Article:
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The Chicago martyrs
Image 157
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The Chicago martyrs - Image 157. 1899. Special Collections, University of Houston Libraries. University of Houston Digital Library. Web. October 26, 2020. https://digital.lib.uh.edu/collection/scpamp/item/1725/show/1714.

Disclaimer: This is a general citation for reference purposes. Please consult the most recent edition of your style manual for the proper formatting of the type of source you are citing. If the date given in the citation does not match the date on the digital item, use the more accurate date below the digital item.

(1899). The Chicago martyrs - Image 157. Socialist and Communist Pamphlets. Special Collections, University of Houston Libraries. Retrieved from https://digital.lib.uh.edu/collection/scpamp/item/1725/show/1714

Disclaimer: This is a general citation for reference purposes. Please consult the most recent edition of your style manual for the proper formatting of the type of source you are citing. If the date given in the citation does not match the date on the digital item, use the more accurate date below the digital item.

The Chicago martyrs - Image 157, 1899, Socialist and Communist Pamphlets, Special Collections, University of Houston Libraries, accessed October 26, 2020, https://digital.lib.uh.edu/collection/scpamp/item/1725/show/1714.

Disclaimer: This is a general citation for reference purposes. Please consult the most recent edition of your style manual for the proper formatting of the type of source you are citing. If the date given in the citation does not match the date on the digital item, use the more accurate date below the digital item.

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Compound Item Description
Title The Chicago martyrs
Alternative Title The Chicago martyrs: the famous speeches of the eight anarchists in Judge Gary's court, October 7, 8, 9, 1886, and Reasons for pardoning Fielden, Neebe, and Schwab
Contributor (LCNAF)
  • Altgeld, John Peter, 1847-1902
  • Spies, August Vincent Theodore, 1855-1887
Publisher Free Society Publishing Co.
Place of Creation (TGN)
  • San Francisco, California
Date 1899
Subject.Topical (LCSH)
  • Haymarket Square Riot, Chicago, Ill., 1886
  • Anarchists
Subject.Name (LCNAF)
  • Fielden, Samuel, 1847-
  • Neebe, Oscar W., 1850-
  • Schwab, Michael, 1853-
Genre (AAT)
  • pamphlets
Language English
Type (DCMI)
  • Text
Original Item Extent 159 pages; [2] leaves of plates; 1 illustration; 1 portrait; 23 cm.
Original Item Location HX846.C4C43 1899
Original Item URL http://library.uh.edu/record=b8319999~S11
Original Collection Socialist and Communist Pamphlets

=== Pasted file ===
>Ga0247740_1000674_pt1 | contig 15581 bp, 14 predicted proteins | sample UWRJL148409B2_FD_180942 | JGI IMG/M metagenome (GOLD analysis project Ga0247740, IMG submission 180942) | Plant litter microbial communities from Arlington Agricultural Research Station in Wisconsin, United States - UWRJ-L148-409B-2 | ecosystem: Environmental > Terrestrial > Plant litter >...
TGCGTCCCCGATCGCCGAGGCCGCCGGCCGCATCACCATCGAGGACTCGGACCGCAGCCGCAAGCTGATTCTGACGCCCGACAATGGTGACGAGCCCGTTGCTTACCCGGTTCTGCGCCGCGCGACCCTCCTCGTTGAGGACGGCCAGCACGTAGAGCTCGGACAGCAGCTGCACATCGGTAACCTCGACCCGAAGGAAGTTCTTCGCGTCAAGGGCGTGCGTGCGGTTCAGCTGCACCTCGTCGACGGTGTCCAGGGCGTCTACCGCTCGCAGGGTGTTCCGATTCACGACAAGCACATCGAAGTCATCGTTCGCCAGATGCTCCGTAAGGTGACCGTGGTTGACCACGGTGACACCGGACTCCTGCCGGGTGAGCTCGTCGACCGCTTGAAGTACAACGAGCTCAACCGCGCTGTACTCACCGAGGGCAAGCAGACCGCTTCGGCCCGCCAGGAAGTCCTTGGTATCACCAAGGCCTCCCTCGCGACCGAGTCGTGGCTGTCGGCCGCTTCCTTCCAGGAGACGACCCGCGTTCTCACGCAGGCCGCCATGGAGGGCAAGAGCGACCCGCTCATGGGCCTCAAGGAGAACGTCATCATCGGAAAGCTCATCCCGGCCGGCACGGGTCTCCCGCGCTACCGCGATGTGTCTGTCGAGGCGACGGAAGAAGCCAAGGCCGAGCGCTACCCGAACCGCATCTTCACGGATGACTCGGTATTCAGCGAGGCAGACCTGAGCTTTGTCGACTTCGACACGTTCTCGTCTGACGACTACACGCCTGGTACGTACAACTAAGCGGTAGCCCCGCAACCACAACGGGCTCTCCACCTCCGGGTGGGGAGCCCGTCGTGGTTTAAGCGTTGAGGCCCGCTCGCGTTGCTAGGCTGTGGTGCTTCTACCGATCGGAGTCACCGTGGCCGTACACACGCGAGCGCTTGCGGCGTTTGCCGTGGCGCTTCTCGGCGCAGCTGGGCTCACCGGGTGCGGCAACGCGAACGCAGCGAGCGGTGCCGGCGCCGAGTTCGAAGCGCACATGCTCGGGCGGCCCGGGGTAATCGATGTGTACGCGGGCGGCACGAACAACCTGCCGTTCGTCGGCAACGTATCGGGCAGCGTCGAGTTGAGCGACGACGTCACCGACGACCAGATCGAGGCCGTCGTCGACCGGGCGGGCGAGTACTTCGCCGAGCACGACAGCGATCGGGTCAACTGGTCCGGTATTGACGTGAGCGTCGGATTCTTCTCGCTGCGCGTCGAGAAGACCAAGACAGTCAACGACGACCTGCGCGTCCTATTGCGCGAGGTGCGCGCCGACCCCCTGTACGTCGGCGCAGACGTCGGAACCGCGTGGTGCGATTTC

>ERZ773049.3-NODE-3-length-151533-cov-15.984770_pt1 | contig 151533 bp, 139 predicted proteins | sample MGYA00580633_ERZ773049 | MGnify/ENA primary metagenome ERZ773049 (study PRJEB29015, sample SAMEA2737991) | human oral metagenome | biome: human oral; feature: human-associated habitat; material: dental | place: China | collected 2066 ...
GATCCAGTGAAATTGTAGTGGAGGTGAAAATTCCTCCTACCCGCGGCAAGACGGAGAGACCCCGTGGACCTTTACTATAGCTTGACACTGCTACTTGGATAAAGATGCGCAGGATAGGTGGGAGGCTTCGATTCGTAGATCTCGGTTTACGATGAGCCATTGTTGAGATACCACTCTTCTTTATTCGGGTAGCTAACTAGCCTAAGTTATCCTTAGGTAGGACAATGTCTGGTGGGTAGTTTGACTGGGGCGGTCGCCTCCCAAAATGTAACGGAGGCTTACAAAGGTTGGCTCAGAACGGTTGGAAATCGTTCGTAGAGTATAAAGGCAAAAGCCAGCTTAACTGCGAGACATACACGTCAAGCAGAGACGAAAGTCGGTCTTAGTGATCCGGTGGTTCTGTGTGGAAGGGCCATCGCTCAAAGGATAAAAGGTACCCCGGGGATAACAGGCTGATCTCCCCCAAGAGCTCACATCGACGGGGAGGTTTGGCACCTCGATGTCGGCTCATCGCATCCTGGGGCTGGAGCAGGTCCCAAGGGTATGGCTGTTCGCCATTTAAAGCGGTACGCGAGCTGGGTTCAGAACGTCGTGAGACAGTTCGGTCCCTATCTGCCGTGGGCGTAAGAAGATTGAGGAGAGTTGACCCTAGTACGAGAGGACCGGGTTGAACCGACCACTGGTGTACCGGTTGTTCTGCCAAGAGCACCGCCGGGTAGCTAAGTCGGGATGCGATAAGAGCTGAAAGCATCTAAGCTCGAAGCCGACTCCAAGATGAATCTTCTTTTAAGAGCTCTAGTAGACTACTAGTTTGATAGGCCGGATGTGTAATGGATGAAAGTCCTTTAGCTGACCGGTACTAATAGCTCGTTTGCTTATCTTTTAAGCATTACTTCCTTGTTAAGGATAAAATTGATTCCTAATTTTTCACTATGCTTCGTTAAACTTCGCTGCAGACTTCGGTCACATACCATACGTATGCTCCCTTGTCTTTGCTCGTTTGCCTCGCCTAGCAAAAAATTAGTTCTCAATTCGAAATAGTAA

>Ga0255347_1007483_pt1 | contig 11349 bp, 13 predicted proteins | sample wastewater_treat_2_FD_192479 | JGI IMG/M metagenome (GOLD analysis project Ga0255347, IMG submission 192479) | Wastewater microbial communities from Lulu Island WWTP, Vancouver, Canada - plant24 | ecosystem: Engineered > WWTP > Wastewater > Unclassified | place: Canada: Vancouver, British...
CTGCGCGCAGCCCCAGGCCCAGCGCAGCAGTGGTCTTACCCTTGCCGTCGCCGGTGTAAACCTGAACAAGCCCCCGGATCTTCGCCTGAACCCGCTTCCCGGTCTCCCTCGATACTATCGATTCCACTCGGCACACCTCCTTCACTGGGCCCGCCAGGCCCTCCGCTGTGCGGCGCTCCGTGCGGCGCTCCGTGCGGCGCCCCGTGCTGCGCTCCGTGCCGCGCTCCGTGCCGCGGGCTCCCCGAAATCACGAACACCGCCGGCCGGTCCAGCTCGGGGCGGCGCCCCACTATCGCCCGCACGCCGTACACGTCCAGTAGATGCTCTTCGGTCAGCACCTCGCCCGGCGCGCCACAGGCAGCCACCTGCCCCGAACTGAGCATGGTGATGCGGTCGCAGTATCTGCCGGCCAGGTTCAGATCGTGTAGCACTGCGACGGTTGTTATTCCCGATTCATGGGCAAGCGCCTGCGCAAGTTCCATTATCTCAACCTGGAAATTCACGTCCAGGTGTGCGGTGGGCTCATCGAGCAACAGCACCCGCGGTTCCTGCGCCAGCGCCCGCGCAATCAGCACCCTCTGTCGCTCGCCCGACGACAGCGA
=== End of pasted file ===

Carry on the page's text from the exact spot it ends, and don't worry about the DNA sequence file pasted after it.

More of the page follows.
Digital Collection Socialist and Communist Pamphlets
Digital Collection URL http://digital.lib.uh.edu/collection/scpamp
Repository Special Collections, University of Houston Libraries
Repository URL http://libraries.uh.edu/branches/special-collections
Use and Reproduction This item is in the public domain and may be used freely.
File Name index.cpd
Item Description
Title Image 157
Format (IMT)
  • image/jpeg
File Name uhlib_21042507_156.jpg
Transcript FIELDEN, NEEBE AND SCHWAB. 149 under the leadership of Capt. John Bonfield, indulged in a brutality never equalled before; that even small merchants, standing on their own doorsteps and having no interest in the strike, were clubbed, then hustled into patrol wagons, and thrown into prison, on no charge and not even booked; that a petition signed by about 1,000 of the leading citizens living on and near West Madison street, was sent to the mayor and city council, praying for the dismissal of Bonfield from the force, but that, on account of his political influence, he was retained. Let me say here, that the charge of brutality does not apply to all of the policemen of Chicago. There are many able, honest and conscientious officers who do their duty quietly, thoroughly and humanely. As a specimen of the many papers filed in this connection, I will give the following, the first being from the officers of a corporation that is one of the largest employers in Chicago: Office People's Gas Light and Coke Co., Chicago, Nov. 21, 1885. To the Chairman of the Committee, Chicago Trades and Labor Assembly: Sir: In response to the request of your committee for information as to the treatment received by certain employees of this company at the hands of Captain Bonfield, and by his orders, during the strike of the Western Division Railway Company's employees in July last, you are advised as follows: On that day of the strike, in which there was apparently an indiscriminate arresting of persons who happened to be up on Madison street, whether connected with the disturbance of the peace or engaged in legitimate business, a number of employees of this company were at work upon said street, near Hoyne avenue, opening a trench for the laying of gas pipe. The tool box of the employees was at the southeast corner of Hoyne and Madison street. As the men assembled for labor, shortly before 7 a. m., they took their shovels and tools from the tool box, arranged themselves along the trench preparatory to going to work when the hour of seven should arrive. About this time, and a little before the men began to work, a crowd of men, not employees of this company, came surging down the street from the west, and seizing such shovels and other tools of the men as lay upon the ground and about the box, threw more or less of the loose dirt, which before had been taken from the trench, upon the track of the railway company. About this time Captain Bonfield and his force appeared upon the scene, and began apparently an indiscriminate arrest of persons. Among others arrested were the following employees of this company: Edward Kane, Mike W. Kerwin, Dan Diamond, Jas. Hussey, Dennis Murray, Patrick Brown and Pat Franey. No one of these persons had any connection with the strike, or were guilty of obstructing the cars of the railway company, or of any disturbance upon the street. Mr. Kerwin had just arrived at the tool box and had not yet taken his shovel preparatory to going to work, when he was arrested while standing by the box, and without resistance was put upon a street car as prisoner. When upon the car he called to a friend among the workmen, saying: "Take care of my shovel." Thereupon Bonfield struck him a violent blow with a club upon his head, inflicting a serious wound, laying open his scalp, and saying as he did so: "I will shovel you," or words to that effect. Another of the said employees, Edward Kane, was also arrested by the tool box, two of the police seizing